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  For the Edit Page
  Mofussil India

Devesh Vijay

Indian Express

8/2/06, edit page.

Mofussil India


            A visit to Indian townships such as Hapur, Hissar or Bhiwandi today reveals considerable cultural tumult on the margins of a new ‘Bharat’. Instead of slumbering qasbas of yore, these centres are replete with glittering markets, electronic gadgets and latest vehicles and, above all, a new generation conspicuously different from its elders in attire and behavior as well as ambition and confidence. Although the majority of these youngsters continue to be extremely religious and ritualistic, they also exhibit now a new self consciousness and readiness to break with family and community ties for realizing ‘materialistic’ goals increasingly. A growing rejection of repressive mores and the replacement of the humble ‘pranam’ with the more equitous ‘hi’, as a common form of address for peers as well as elders, is a telling symbol of this changing milieu.

Although similar mutations have been observed in bigger cities decades back yet, the present transformation in mofussil India is of special importance because of its scale as well as promise of providing a vital buffer between overcrowded metros and an overflowing countryside in the present stage of development. Interestingly, according to the 2001 census, the urban population of the country has grown by six times since independence and has increased its share of the total by more than 100%. As a result, nearly 35 crores or 27% of Indians are living in urban areas now of which the 4000 odd townships of less than a lakh population contain 40% of urbanites.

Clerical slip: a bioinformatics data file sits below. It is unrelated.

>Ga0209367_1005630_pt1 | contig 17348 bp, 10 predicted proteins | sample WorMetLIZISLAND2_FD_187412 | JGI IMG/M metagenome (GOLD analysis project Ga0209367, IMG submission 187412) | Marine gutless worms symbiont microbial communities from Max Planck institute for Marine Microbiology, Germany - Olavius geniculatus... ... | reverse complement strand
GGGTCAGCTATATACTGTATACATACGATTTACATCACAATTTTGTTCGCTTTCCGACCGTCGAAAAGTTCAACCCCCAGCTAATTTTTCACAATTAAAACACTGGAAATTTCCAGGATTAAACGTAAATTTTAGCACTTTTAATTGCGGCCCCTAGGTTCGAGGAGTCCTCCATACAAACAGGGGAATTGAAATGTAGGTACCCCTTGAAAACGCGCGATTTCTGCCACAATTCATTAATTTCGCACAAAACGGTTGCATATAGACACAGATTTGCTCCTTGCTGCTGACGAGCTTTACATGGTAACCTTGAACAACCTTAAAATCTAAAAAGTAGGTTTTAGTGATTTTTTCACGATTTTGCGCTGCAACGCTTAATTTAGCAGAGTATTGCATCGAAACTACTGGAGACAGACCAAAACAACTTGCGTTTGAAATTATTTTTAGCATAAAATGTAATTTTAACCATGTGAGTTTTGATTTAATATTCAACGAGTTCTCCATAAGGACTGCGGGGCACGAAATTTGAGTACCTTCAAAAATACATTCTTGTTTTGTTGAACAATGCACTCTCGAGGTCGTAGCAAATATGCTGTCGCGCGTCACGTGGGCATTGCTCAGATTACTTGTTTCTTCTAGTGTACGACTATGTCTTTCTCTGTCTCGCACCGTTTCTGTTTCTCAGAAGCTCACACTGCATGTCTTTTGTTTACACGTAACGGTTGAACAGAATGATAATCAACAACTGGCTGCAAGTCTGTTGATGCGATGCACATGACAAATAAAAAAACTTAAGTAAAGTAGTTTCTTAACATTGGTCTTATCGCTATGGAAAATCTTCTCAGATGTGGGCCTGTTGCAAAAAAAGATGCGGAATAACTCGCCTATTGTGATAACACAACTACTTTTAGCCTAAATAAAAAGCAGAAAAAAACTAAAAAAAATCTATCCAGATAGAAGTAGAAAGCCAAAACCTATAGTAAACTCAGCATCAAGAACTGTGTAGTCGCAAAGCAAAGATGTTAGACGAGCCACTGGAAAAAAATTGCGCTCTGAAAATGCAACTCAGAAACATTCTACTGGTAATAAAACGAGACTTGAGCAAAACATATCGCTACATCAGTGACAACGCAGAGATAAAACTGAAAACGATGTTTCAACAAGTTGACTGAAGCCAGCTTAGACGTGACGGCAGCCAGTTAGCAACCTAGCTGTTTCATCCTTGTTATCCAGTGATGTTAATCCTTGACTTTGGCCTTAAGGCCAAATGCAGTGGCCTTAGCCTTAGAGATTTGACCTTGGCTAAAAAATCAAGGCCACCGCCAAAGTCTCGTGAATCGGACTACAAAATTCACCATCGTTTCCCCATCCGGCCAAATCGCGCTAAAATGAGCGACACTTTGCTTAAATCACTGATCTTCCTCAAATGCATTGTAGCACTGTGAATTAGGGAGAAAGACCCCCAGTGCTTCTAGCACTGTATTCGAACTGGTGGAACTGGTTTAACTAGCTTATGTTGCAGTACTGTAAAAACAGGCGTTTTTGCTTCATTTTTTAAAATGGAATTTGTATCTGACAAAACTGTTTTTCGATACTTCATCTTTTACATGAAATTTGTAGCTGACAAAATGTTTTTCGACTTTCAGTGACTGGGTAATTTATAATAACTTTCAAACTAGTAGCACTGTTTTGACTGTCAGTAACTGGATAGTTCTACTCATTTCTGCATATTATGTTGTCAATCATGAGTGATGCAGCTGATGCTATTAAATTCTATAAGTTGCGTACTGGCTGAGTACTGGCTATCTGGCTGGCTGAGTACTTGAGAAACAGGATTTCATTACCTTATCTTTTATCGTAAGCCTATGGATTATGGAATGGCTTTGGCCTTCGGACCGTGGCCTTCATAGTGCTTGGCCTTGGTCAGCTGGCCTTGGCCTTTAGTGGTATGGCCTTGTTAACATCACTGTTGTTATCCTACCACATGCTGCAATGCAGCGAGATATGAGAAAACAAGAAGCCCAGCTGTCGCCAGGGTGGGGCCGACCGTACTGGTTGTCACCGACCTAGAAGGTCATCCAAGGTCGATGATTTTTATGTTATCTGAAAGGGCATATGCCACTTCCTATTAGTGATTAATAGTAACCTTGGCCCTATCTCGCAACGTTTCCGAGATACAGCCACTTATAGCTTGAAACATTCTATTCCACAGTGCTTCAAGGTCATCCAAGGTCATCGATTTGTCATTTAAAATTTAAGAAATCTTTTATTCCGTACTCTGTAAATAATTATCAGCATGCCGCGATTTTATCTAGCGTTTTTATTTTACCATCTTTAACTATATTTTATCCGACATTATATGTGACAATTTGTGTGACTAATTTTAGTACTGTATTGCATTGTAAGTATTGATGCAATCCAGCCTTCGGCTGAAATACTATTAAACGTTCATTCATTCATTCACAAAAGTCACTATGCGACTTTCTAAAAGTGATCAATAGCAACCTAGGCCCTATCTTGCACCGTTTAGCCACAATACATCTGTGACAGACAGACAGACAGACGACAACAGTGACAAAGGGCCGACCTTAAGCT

No doubt there is considerable variation in this mofussil boom from region to region. Tehsil and smaller district headquarters in Bihar and Orissa offer a very different structure of choices, opportunities and information than those in present day Tamil Nadu or Maharashtra. But remarkably, even in states where agricultural and industrial growth is anaemic, the zeal and ambition of the new generation is sufficient to force an economic transition despite odds. Blue collar workers conversing with clients on mobiles, cyber cafes and coaching institutes running on gensets, armies of salesmen and courier agents, cable TV operators and the ubiquitous PCO/ photocopier/ fax booths are obvious markers of this new enterprise.

While economic transformation may still be tertiary and limited in character, social and cultural transformation in the hamlets has been much more radical. A striking development in all Indian towns today, for instance, is the immense change amongst women. While eating out may still be a rarity here and the majority of small town girls may still be groomed for the life of a ‘housewife’ yet, a significant number are abandoning the long veil, driving vehicles, seeking higher education and employment in offices and shops, opening their own boutiques and beauty parlours, entering politics and choosing their own spouses or, even, dragging them to courts, if necessary.